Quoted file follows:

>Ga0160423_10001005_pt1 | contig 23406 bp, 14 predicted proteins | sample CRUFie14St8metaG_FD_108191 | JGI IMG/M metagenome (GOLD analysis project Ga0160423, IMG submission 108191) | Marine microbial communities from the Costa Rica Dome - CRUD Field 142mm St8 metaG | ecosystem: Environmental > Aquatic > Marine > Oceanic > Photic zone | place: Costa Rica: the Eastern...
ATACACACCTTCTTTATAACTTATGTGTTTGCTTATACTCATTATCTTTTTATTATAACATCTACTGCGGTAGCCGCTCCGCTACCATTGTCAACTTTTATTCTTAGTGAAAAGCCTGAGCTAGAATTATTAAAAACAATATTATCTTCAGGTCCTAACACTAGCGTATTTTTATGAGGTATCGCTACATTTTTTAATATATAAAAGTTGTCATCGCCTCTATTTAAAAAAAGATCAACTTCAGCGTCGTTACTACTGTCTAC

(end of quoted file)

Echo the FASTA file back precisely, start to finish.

>Ga0160423_10001005_pt1 | contig 23406 bp, 14 predicted proteins | sample CRUFie14St8metaG_FD_108191 | JGI IMG/M metagenome (GOLD analysis project Ga0160423, IMG submission 108191) | Marine microbial communities from the Costa Rica Dome - CRUD Field 142mm St8 metaG | ecosystem: Environmental > Aquatic > Marine > Oceanic > Photic zone | place: Costa Rica: the Eastern...
ATACACACCTTCTTTATAACTTATGTGTTTGCTTATACTCATTATCTTTTTATTATAACATCTACTGCGGTAGCCGCTCCGCTACCATTGTCAACTTTTATTCTTAGTGAAAAGCCTGAGCTAGAATTATTAAAAACAATATTATCTTCAGGTCCTAACACTAGCGTATTTTTATGAGGTATCGCTACATTTTTTAATATATAAAAGTTGTCATCGCCTCTATTTAAAAAAAGATCAACTTCAGCGTCGTTACTACTGTCTAC